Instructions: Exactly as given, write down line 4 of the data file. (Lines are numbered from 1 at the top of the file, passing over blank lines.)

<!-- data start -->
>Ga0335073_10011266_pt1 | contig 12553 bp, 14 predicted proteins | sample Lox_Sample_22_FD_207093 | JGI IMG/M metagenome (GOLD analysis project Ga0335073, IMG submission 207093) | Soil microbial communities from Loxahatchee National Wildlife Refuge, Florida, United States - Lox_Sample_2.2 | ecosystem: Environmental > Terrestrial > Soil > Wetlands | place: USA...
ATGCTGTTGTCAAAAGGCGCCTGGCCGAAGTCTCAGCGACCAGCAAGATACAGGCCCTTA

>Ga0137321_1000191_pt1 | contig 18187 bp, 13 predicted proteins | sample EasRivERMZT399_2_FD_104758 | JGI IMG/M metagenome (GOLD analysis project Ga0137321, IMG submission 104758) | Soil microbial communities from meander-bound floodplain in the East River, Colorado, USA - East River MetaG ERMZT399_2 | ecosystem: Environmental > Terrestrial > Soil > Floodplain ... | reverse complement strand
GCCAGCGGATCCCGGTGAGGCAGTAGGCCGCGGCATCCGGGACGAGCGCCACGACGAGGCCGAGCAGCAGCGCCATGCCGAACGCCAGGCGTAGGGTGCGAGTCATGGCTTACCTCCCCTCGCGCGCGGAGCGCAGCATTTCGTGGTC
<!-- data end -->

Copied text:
GCCAGCGGATCCCGGTGAGGCAGTAGGCCGCGGCATCCGGGACGAGCGCCACGACGAGGCCGAGCAGCAGCGCCATGCCGAACGCCAGGCGTAGGGTGCGAGTCATGGCTTACCTCCCCTCGCGCGCGGAGCGCAGCATTTCGTGGTC